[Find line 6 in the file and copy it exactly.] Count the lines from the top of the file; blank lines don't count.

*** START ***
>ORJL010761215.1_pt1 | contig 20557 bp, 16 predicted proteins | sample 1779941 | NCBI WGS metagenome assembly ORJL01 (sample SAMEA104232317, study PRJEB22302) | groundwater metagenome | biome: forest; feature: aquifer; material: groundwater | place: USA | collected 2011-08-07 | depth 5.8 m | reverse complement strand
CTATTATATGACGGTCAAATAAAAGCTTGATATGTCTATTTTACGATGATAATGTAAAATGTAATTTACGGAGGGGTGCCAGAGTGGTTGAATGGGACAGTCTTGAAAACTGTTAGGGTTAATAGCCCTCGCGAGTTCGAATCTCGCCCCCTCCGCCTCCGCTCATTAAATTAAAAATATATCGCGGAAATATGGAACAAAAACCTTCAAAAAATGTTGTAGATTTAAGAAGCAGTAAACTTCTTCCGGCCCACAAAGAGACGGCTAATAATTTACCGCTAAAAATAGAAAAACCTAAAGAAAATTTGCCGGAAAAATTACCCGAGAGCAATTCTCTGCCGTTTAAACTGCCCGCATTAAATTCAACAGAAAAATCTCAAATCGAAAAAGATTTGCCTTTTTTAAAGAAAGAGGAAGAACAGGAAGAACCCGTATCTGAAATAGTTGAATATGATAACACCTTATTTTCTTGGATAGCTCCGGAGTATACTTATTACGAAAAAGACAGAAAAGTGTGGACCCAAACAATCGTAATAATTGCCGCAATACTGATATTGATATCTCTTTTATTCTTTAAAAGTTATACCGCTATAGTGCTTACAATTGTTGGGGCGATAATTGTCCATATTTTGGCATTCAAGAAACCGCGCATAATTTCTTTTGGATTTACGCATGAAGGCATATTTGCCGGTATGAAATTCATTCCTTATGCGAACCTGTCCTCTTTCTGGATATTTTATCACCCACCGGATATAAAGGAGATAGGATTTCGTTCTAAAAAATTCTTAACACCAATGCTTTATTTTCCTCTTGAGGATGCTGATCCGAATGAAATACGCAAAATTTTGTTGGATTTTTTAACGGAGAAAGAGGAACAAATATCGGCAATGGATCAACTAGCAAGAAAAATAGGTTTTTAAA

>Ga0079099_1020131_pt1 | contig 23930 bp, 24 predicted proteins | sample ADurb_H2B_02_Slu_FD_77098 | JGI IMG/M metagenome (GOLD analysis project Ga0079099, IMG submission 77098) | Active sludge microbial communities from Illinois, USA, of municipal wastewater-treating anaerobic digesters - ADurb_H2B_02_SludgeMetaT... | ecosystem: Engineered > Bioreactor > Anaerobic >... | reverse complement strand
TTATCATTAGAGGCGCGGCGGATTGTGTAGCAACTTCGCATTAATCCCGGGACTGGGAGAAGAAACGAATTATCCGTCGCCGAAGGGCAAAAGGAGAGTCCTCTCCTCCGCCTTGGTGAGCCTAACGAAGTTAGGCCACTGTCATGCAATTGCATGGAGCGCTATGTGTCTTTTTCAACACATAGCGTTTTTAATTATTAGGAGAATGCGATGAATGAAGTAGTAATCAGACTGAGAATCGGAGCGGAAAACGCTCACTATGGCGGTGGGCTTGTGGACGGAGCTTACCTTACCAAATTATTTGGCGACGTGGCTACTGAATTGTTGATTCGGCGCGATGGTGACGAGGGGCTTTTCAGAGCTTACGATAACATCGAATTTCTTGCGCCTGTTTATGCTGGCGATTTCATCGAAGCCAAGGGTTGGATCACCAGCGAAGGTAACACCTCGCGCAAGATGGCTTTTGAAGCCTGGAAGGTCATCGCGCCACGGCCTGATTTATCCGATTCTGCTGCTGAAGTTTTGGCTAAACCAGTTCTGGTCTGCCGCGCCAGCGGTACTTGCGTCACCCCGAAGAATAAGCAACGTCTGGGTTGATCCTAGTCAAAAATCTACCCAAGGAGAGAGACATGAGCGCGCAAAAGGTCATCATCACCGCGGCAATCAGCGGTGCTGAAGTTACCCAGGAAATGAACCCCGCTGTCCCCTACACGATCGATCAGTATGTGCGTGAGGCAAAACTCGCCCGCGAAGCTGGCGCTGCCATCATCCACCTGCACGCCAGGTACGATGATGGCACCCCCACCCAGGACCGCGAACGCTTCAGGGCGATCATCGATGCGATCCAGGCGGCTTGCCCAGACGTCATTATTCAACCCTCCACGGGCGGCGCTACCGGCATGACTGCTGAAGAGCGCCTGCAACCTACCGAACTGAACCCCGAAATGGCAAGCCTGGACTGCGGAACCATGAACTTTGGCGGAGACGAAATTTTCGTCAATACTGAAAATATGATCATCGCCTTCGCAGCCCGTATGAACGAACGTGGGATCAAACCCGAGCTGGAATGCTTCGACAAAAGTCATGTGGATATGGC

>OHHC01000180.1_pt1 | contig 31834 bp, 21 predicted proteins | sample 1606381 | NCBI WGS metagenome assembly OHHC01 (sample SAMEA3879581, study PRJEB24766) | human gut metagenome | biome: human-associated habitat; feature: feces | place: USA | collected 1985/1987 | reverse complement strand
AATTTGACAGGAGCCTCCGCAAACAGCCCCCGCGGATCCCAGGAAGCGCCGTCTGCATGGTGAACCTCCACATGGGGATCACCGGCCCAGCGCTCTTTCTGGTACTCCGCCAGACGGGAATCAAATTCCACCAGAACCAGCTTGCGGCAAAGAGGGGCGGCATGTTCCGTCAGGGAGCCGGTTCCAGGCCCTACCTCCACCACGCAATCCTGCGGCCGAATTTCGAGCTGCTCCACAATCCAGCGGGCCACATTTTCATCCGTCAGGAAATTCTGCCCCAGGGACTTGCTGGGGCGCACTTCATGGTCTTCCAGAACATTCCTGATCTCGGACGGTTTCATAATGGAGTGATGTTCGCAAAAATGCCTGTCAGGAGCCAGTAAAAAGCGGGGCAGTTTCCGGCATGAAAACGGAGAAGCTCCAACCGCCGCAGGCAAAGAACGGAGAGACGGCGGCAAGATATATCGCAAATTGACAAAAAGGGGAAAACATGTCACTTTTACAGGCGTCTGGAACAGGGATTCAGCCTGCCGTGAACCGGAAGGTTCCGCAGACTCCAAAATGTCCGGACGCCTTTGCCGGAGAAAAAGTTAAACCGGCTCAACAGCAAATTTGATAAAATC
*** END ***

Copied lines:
AATTTGACAGGAGCCTCCGCAAACAGCCCCCGCGGATCCCAGGAAGCGCCGTCTGCATGGTGAACCTCCACATGGGGATCACCGGCCCAGCGCTCTTTCTGGTACTCCGCCAGACGGGAATCAAATTCCACCAGAACCAGCTTGCGGCAAAGAGGGGCGGCATGTTCCGTCAGGGAGCCGGTTCCAGGCCCTACCTCCACCACGCAATCCTGCGGCCGAATTTCGAGCTGCTCCACAATCCAGCGGGCCACATTTTCATCCGTCAGGAAATTCTGCCCCAGGGACTTGCTGGGGCGCACTTCATGGTCTTCCAGAACATTCCTGATCTCGGACGGTTTCATAATGGAGTGATGTTCGCAAAAATGCCTGTCAGGAGCCAGTAAAAAGCGGGGCAGTTTCCGGCATGAAAACGGAGAAGCTCCAACCGCCGCAGGCAAAGAACGGAGAGACGGCGGCAAGATATATCGCAAATTGACAAAAAGGGGAAAACATGTCACTTTTACAGGCGTCTGGAACAGGGATTCAGCCTGCCGTGAACCGGAAGGTTCCGCAGACTCCAAAATGTCCGGACGCCTTTGCCGGAGAAAAAGTTAAACCGGCTCAACAGCAAATTTGATAAAATC